Optimism in the air as Martin Kavanagh welcomes the big-time
After Division One placing, Carlow hurlers will mix it with top championship teams
Carlow’s Seán Whelan and Martin Kavanagh celebrate their win against Offaly in the Allianz Hurling League Division 1B relegation play-off at Bord na Móna O’Connor Park, Co Offaly, on March 10th. Photograph: Tom O’Hanlon/Inpho
Martin Kavanagh is in optimistic mood. Carlow hurlers were one of the stories of the hurling league, drawing with 2017 All-Ireland champions Galway – courtesy of Kavanagh’s equaliser – and earning their place in the new, restructured Division One for 2020. In three weeks they open their championship campaign in the Leinster round robin by heading to Galway to try to reprise their league heroics.
He needs the optimism. As McDonagh Cup winners last year, Carlow qualified for the senior provincial championship and will face four matches in five weeks against top opponents and with no time to cover for injuries or suspensions.
“Carlow has such small numbers that a few injuries would cost us big-time. It’s important to prepare right now and get the bodies right. We’ve been waiting for games like this for years, so really looking forward to it.”
He sees, without gloating, a glimpse of hope in Galway’s predominant injury issue, the one that keeps out 2018 Hurler of the Year Joe Canning.
“It’s a pity he is out because he was hurling some stuff. It will help us, no doubt about it, to try and go up there and get something out of it.”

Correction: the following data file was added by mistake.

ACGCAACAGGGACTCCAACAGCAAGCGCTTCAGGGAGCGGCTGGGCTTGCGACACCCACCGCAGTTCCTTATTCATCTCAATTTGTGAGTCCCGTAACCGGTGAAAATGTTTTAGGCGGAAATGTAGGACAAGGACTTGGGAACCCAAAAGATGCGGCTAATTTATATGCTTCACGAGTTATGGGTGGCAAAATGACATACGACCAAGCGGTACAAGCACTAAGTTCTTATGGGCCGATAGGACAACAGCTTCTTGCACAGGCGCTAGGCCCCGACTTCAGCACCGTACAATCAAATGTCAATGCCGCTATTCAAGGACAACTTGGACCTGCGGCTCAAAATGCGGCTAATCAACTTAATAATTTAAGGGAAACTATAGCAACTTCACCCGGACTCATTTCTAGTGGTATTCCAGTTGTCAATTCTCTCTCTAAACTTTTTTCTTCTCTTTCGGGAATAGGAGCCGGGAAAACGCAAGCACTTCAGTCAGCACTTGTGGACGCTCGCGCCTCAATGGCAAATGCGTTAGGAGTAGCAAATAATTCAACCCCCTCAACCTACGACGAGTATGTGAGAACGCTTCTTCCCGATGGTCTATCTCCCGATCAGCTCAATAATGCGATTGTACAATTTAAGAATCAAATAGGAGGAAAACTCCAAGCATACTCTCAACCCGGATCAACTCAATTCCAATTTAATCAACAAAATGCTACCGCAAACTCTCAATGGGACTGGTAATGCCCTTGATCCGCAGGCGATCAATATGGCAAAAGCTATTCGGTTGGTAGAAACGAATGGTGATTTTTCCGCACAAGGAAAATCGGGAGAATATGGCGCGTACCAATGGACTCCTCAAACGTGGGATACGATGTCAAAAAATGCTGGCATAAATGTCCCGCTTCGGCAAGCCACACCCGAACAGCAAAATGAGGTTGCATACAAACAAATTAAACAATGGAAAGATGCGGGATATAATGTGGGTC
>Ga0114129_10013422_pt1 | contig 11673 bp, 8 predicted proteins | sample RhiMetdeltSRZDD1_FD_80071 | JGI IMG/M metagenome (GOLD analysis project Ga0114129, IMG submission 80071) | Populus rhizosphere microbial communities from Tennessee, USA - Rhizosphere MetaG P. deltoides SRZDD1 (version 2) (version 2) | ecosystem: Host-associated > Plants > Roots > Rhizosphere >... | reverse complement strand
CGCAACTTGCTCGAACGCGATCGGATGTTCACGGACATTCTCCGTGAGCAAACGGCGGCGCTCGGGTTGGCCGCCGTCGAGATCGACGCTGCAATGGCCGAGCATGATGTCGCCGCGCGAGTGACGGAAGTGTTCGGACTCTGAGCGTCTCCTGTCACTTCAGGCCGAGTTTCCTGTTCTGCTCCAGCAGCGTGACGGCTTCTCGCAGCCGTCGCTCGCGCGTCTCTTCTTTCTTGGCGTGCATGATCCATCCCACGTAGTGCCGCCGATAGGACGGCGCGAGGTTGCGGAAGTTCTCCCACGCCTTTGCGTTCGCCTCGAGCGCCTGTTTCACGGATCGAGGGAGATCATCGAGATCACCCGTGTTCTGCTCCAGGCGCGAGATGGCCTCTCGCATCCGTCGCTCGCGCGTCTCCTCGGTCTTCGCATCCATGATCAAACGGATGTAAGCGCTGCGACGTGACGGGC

The other away match is in Wexford, and Kavanagh remembers how close they ran them – two points – in a 2013 All-Ireland qualifier, a cause of further optimism.
“We’ve always done well there and won’t really mind going down.”
Carlow will be packed, local derby as well. It’s great. When I was a young lad I used to only go to Kilkenny games
It is, though, the home matches against Dublin and Kilkenny that he’s really looking forward to. They were very competitive with Dublin in the league, and he grew up as one of those GAA proxy supporters, following the fortunes of a successful neighbour.
“Yeah. I suppose when the fixtures came out it was the one game that really caught your eye: Kilkenny at home.
“Carlow will be packed, local derby as well. It’s great. When I was a young lad I used to only go to Kilkenny games. My father was a big Kilkenny man [supporter] and so were his brothers. You wouldn’t be going to Carlow matches; you’d be going to Kilkenny matches. Now Brian Cody and the team are coming to town and you’re playing them.”
So there was big support for Kilkenny?
“Yeah, yeah. It’d kind of annoy you a bit, but I suppose we’re turning the screw now and they’re coming to support us now as well.”